Chakung. There is something uncompromising about the sound of the word Chakung. It didn’t take long to work out why. This was the destination Day Two, and the 1922 notes warned that “this was practically our most tiring day, partly because of the fact that our muscles were not yet used to the climbing…” It was indeed a significant challenge, over four hours of solid, unrelenting climbing. On arrival in Chakung, the guide Shrada had found a retired teacher for us to stay with, there being no hotels or hostels. It was my first introduction to the warmth of Sikkimese hospitality.

Dak Bungalows were constructed as rest houses for travelling imperialists all over the hills of Old British India. My grandfather and his companions stayed in Dak Bungalows every night they spent in Sikkim. They are simple, sturdy constructions, normally 2 mini-dorm bedrooms, a sitting room, and a kitchen. Amazingly these all still exist, although not open for public accommodation. They are predominantly now in the hands of the Indian government, and still serve as rest houses/retreats for weary government servants. It was possible, however, to replicate some of his photos of these beautifully situated buildings, which was fun.

Elections are taking place across India. In Sikkim, the main effect is a number of jeeps resplendent with one or other of the party flags and packed to the gunnels with supporters careering around the hills. While snooping around the Dak Bungalow in Namchi Bazaar, two VVIPs emerged. They were official election observers, here to oversee the election process on behalf of the central government in New Delhi. No trouble is expected in Sikkim, although there is still a residue of tension from a population indigenous pre-annexation/merger with India in 1975 (Sikkim was an independent Kingdom), and a flood of Bengali immigration thereafter.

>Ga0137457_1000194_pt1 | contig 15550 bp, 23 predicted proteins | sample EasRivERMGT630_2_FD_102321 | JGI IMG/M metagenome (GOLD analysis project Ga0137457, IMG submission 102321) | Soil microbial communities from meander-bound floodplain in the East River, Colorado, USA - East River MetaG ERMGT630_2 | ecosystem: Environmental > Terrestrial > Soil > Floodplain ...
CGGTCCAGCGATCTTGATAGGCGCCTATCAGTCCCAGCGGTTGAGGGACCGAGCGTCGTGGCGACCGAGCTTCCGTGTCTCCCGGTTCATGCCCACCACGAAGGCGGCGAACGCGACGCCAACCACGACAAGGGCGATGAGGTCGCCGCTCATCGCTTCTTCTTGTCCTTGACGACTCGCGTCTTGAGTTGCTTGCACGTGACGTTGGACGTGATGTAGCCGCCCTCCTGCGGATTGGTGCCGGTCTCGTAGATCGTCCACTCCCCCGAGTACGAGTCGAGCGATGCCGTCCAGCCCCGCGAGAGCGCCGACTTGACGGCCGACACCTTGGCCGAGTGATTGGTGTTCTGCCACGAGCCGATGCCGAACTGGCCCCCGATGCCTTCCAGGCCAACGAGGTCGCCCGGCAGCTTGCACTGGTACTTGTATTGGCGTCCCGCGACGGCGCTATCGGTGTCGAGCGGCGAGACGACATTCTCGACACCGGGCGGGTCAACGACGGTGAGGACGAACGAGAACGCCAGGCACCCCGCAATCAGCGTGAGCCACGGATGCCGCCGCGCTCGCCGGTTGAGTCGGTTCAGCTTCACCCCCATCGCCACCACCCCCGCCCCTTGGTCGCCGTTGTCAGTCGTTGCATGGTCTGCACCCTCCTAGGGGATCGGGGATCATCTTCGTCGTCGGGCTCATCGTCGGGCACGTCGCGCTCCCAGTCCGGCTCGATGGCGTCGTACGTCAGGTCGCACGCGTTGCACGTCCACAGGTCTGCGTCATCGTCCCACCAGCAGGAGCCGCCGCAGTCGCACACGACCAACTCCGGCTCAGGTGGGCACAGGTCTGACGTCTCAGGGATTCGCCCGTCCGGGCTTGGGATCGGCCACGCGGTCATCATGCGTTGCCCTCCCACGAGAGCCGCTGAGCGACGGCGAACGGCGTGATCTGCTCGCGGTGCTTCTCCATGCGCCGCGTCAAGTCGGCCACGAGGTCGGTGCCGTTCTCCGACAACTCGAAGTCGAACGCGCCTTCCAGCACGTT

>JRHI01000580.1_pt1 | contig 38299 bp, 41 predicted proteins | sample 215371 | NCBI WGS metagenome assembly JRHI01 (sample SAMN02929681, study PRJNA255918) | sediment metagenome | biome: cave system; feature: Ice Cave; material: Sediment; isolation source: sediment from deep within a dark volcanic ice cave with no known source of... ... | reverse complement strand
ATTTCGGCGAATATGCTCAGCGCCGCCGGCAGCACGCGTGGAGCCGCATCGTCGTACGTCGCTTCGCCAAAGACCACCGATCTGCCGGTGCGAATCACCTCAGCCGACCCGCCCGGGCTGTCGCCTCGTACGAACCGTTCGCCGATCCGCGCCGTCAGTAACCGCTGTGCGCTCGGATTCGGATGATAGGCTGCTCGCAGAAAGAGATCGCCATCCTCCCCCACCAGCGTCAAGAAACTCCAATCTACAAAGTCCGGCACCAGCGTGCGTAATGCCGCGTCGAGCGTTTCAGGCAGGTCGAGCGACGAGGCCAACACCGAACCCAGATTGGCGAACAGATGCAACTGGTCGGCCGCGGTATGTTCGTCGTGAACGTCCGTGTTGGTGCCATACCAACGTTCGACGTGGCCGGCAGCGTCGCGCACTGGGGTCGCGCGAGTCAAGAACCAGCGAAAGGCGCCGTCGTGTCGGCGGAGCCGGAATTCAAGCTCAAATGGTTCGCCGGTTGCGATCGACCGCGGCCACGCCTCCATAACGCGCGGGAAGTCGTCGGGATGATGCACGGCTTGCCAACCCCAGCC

The Five Poisons. The furthest point on the route was the (Buddhist) Pemayangtse Monastery. A fascinating Buddhist monk Yapo Yongda has set up a small school close to the monastery for tribal children. Alongside teaching the traditional government curriculum, Yapo believes that it is essential to create good human beings too. This is largely based on avoiding the Five Poisons – Desire with attachment, Anger, Ego and Pride, Ignorance, and Jealousy. The children displayed a distinct lack of venom.

Guru Rinpoche is the “almost universal spiritual ancestor of Himalayan Buddhists“ (Barbara Crossthwaite, “So Close to Heaven“). He was born 1000 years after original Buddha (Shakyamuni). His life is a whirlwind of mythological tales, show-stopping miracles, and incredible feats as he brought tantric Buddhism across the mountains and plateaus of the Himalayas, travelling through the air on a Lotus flower. He is also known as the Lotus-borne Buddha, or Padmasambhava.

Hydro Projects are myriad in Sikkim. In a brief meeting with a Sikkimese man now living in San Francisco (but returned on holiday), the sense of how contentious these are was palpable. Not only are there environmental protests against them, but they are considered by some as a way for the Indian government to create dependency among the people in the North. I asked how many expats there were in San Francisco. Not that many was the response. I pushed for an exact figure. Two.

Impermanence is a concept at the heart of Buddhist philosophy. Since human beings are blessed with the ability to analyse and discover (and since we are only passing through this world), it is the duty of all humans to care for others.